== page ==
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Selfish, Shallow, and Self-Absorbed

Sixteen Writers on the Decision Not to Have Kids
Length: 7 hrs and 40 mins
4 out of 5 stars (99 ratings)

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Publisher's Summary

One of the main topics of cultural conversation during the last decade was the supposed "fertility crisis" and whether modern women could figure out a way to have it all - a successful, demanding career and the required 2.3 children - before their biological clocks stopped ticking. Now, however, conversation has turned to whether it's necessary to have it all (see Anne-Marie Slaughter) or, perhaps more controversial, whether children are really a requirement for a fulfilling life. The idea that some women and men prefer not to have children is often met with sharp criticism and incredulity by the public and mainstream media. In this provocative and controversial collection of essays curated by writer Meghan Daum, 16 acclaimed writers explain why they have chosen to eschew parenthood. Contributors include Lionel Shriver, Sigrid Nunez, Kate Christiensen, Elliott Holt, Geoff Dyer, and Tim Kreider, among others, who will give a unique perspective on the overwhelming cultural pressure of parenthood. Selfish, Shallow, and Self-Absorbed makes a thoughtful and passionate case for why parenthood is not the only path in life, taking our parent-centric, kid-fixated, baby-bump-patrolling culture to task in the process. What emerges is a more nuanced, diverse view of what it means to live a full, satisfying life.

©2015 Meghan Daum (P)2015 Tantor

Critic Reviews

"[This book] infuses every single thing we do and are." ( Publishers Weekly)

What members say

Average Customer Ratings

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  • Overall
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  • S
  • 06-20-18

Could Not Stop Listening

This is a fantastic audiobook! Each of the stories selected is truly unique and I loved both of the narrators. The combination of these writer's experiences and decisions were truly well put together-there is something for every listener to learn from.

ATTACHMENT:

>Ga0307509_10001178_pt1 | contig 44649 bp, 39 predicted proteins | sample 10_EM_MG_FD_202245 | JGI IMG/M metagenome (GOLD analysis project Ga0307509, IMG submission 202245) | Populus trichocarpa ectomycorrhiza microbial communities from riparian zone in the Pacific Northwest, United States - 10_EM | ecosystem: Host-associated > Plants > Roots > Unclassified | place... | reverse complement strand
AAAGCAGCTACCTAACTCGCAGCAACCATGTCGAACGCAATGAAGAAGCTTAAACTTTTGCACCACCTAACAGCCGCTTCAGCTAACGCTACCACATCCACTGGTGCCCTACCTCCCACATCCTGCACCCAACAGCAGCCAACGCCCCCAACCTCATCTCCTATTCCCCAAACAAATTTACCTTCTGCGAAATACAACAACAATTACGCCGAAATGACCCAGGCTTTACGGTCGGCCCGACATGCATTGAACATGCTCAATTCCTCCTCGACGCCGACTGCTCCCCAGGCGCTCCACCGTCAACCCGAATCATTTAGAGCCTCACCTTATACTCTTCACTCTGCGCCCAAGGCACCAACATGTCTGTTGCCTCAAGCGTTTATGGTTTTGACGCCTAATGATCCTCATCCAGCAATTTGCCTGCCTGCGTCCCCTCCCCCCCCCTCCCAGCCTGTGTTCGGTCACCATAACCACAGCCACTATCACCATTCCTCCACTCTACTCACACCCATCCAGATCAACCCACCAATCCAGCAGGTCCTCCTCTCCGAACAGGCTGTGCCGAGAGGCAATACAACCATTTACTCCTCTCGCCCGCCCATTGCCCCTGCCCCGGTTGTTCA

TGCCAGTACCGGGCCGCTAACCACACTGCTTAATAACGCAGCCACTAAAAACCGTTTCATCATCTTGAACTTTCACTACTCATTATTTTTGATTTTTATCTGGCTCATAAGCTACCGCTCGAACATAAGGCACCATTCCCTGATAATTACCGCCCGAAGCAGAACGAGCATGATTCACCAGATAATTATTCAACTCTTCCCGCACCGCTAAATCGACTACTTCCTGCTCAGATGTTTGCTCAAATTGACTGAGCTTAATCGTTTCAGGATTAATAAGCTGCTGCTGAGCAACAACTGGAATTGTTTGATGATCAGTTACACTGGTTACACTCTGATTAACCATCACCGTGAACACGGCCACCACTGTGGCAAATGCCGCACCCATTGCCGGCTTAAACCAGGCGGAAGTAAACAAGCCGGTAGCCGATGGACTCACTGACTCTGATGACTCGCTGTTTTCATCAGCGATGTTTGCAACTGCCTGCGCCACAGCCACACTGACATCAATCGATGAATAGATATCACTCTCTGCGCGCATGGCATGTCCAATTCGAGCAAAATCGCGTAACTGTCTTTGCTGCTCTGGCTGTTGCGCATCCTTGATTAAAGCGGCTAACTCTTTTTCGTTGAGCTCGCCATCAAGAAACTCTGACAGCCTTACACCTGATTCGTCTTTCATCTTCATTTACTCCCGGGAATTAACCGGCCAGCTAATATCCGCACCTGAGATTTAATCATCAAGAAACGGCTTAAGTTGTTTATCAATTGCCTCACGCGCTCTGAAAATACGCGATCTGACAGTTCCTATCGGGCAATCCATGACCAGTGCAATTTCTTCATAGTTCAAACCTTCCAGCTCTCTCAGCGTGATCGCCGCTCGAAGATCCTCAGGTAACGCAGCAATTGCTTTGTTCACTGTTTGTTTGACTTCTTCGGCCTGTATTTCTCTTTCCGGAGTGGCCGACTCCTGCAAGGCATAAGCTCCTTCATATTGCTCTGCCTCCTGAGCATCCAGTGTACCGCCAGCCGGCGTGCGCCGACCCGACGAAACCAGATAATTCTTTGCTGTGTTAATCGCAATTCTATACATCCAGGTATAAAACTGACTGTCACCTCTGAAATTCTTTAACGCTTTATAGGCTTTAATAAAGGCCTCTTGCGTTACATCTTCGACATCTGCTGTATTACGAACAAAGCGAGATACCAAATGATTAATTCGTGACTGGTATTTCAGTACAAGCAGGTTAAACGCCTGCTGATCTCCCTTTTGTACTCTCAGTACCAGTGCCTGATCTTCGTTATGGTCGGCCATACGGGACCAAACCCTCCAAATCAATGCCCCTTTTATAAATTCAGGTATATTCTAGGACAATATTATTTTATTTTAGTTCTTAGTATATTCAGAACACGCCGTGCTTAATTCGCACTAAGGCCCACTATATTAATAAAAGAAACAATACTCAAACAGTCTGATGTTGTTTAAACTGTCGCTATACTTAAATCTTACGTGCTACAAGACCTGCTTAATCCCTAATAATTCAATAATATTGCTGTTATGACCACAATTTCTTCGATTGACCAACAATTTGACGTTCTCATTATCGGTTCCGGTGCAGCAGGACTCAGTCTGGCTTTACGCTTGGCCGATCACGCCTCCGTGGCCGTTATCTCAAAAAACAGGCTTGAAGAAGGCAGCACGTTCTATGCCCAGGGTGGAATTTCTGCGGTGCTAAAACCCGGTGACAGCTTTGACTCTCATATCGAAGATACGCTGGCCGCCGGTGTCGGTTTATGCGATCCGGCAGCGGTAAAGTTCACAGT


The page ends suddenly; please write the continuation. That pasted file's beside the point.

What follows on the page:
3 of 3 people found this review helpful

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Fantastic

Great perspectives for anyone - including those with children. I don't have kids and it was lovely to hear the rationale behind other people's decisions. I came to my 'no children' decision from other circumstances, but yet wholeheartedly identify with these thoughtful women who came similar decisions after significant reflection. Great book all around.

3 of 4 people found this review helpful

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Am I the only sane childfree woman in here?

As a 42 year-old childfree woman, I thought I'd listen to people like me and maybe learn a few tricks on how to cope with judgement from society. After a while, it became obvious that almost all of these authors have had a sad childhood, have been abused, beaten or had a crazy mother. They all spent years in therapy, some of them have been diagnosed with severe depression or other mental illness. I thought it was a book about normal, childfree people who happened to be authors. Instead, it's a book about mentally sick and unstable writers who happen to be childfree and talk endlessly about their mental state. I finished the book thinking that never having suffered myself from depression, it makes me really, really weird. Is being sane and childfree normal?